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Unlocked car opens door for thief’s shopping spree

January 30, 2013
SPECIAL TO THE CITIZEN (mtoadvine@breezenewspapers.com) , Lehigh Acres Citizen

Southwest Florida Crime Stoppers is asking for the public's help identifying a man caught on camera racking up fraudulent charges at a Lehigh Acres Walmart, with a credit card that had been stolen from an unlocked car parked in a home's driveway.

The victim in this case left his wallet in his car during the late evening hours of January 5 on 4th Street SW in Lehigh. Less than 48 hours later, he was notified by his bank that there had been some suspicious charges made on his card, and that they had stopped additional payments. The card had been used at several businesses before it was shut down. At that point, the unsuspecting victim checked his vehicle, which was still unlocked, and found that his wallet, personal identification and credit card were missing, according to the Lee County Sheriff's Office.

Surveillance photos from Walmart show a white male with dark hair and a beard using the victim's card.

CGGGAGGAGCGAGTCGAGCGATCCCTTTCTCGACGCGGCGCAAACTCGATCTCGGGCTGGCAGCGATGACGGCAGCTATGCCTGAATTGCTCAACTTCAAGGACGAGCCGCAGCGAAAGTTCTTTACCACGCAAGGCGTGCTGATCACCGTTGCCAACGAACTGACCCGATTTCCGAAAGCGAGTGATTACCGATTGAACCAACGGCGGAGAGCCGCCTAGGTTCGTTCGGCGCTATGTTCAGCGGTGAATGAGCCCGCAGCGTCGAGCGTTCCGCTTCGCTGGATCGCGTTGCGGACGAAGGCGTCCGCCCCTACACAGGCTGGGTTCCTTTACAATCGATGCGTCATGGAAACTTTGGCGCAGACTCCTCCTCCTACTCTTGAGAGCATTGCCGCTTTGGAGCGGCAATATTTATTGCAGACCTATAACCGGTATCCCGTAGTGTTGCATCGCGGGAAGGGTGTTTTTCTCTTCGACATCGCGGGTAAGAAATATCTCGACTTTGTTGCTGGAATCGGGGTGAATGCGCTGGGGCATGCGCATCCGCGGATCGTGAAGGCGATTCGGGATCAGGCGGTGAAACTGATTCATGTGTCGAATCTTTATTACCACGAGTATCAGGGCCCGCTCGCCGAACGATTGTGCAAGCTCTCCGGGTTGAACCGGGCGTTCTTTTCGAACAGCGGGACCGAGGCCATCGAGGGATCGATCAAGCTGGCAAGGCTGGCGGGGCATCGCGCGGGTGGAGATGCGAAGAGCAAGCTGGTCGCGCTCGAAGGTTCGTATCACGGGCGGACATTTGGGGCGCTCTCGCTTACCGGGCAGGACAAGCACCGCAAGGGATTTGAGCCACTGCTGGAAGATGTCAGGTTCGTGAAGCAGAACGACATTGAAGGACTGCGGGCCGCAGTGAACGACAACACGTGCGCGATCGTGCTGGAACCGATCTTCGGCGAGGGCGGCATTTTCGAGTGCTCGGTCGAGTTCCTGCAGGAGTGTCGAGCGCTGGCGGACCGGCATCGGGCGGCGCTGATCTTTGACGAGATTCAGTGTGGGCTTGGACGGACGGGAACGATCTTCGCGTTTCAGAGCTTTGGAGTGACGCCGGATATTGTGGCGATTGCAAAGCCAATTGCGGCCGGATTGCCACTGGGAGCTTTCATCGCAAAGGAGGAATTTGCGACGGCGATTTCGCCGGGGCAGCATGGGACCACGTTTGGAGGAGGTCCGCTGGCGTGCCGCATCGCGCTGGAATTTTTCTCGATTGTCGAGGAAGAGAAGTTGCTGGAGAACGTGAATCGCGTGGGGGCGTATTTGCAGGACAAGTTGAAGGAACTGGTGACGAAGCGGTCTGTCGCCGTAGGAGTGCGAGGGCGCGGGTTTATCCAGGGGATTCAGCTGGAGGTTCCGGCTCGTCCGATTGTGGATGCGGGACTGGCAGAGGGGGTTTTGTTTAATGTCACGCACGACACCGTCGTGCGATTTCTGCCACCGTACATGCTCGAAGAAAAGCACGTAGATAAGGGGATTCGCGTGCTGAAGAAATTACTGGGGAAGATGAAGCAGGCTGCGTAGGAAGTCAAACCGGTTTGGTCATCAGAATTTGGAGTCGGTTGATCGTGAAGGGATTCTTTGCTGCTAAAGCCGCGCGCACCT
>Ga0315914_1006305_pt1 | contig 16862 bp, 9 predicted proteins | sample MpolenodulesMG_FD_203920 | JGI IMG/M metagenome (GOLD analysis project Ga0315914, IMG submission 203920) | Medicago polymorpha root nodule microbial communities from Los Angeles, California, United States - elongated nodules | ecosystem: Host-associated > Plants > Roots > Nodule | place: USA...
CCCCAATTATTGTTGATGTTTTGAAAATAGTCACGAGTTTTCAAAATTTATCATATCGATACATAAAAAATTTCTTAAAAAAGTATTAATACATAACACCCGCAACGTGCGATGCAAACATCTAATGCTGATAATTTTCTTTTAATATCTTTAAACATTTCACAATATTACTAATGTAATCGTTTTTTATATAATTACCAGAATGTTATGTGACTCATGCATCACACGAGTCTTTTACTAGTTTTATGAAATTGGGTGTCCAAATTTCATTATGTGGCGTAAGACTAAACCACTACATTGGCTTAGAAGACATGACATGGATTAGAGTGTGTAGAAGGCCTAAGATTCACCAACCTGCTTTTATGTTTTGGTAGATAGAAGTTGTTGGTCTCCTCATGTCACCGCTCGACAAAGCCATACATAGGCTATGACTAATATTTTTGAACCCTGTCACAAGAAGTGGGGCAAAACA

Article Photos

SPECIAL TO THE CITIZEN
If you can identify the man shown in this surveillance photo at the Lehigh Acres Walmart who is accused of stealing a credit card and using it at the Walmart. The suspect is a white male with dark hair and a beard.

Detectives now need the public's help putting a name, and location, to this man's face. Upon his arrest, he will be facing felony charges of burglary and larceny theft. The suspect is most likely familiar with the Lehigh area and is believed to be driving a darker colored, newer model Hyundai Azera, investigators said.

"This is another reminder for residents to take the simple step of locking their car doors, and not leaving any property of value inside their cars," said Trish Routte, Crime Stoppers coordinator. "Many of these thieves will go from car to car, and when they find one that's unlocked, they're able to get in and out quickly and typically unnoticed. Not only are the victims putting their money at risk, but also their personal identification.

"Once your name, address, drivers license number, Social Security number and any other private information gets into the wrong hands, it can easily be parlayed into additional identity theft crimes," Routte said.

 
 

 

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